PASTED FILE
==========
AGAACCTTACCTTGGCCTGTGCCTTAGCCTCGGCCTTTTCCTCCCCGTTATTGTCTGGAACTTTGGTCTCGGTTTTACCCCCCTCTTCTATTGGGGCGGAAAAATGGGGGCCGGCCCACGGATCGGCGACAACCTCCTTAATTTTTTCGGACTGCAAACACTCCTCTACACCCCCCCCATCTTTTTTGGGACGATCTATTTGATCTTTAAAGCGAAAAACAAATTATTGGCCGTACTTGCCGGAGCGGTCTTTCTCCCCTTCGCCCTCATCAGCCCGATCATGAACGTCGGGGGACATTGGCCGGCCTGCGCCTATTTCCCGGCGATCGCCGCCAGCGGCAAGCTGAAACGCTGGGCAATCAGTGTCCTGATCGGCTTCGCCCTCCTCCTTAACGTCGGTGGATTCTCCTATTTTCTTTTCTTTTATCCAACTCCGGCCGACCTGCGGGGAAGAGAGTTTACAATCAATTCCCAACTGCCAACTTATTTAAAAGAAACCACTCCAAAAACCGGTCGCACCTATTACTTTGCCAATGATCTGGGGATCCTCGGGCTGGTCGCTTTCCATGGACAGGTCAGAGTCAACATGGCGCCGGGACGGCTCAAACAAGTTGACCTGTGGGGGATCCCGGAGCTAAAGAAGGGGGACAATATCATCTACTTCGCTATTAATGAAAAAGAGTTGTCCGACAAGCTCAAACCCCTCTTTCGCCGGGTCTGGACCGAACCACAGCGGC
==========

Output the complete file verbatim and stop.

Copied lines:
AGAACCTTACCTTGGCCTGTGCCTTAGCCTCGGCCTTTTCCTCCCCGTTATTGTCTGGAACTTTGGTCTCGGTTTTACCCCCCTCTTCTATTGGGGCGGAAAAATGGGGGCCGGCCCACGGATCGGCGACAACCTCCTTAATTTTTTCGGACTGCAAACACTCCTCTACACCCCCCCCATCTTTTTTGGGACGATCTATTTGATCTTTAAAGCGAAAAACAAATTATTGGCCGTACTTGCCGGAGCGGTCTTTCTCCCCTTCGCCCTCATCAGCCCGATCATGAACGTCGGGGGACATTGGCCGGCCTGCGCCTATTTCCCGGCGATCGCCGCCAGCGGCAAGCTGAAACGCTGGGCAATCAGTGTCCTGATCGGCTTCGCCCTCCTCCTTAACGTCGGTGGATTCTCCTATTTTCTTTTCTTTTATCCAACTCCGGCCGACCTGCGGGGAAGAGAGTTTACAATCAATTCCCAACTGCCAACTTATTTAAAAGAAACCACTCCAAAAACCGGTCGCACCTATTACTTTGCCAATGATCTGGGGATCCTCGGGCTGGTCGCTTTCCATGGACAGGTCAGAGTCAACATGGCGCCGGGACGGCTCAAACAAGTTGACCTGTGGGGGATCCCGGAGCTAAAGAAGGGGGACAATATCATCTACTTCGCTATTAATGAAAAAGAGTTGTCCGACAAGCTCAAACCCCTCTTTCGCCGGGTCTGGACCGAACCACAGCGGC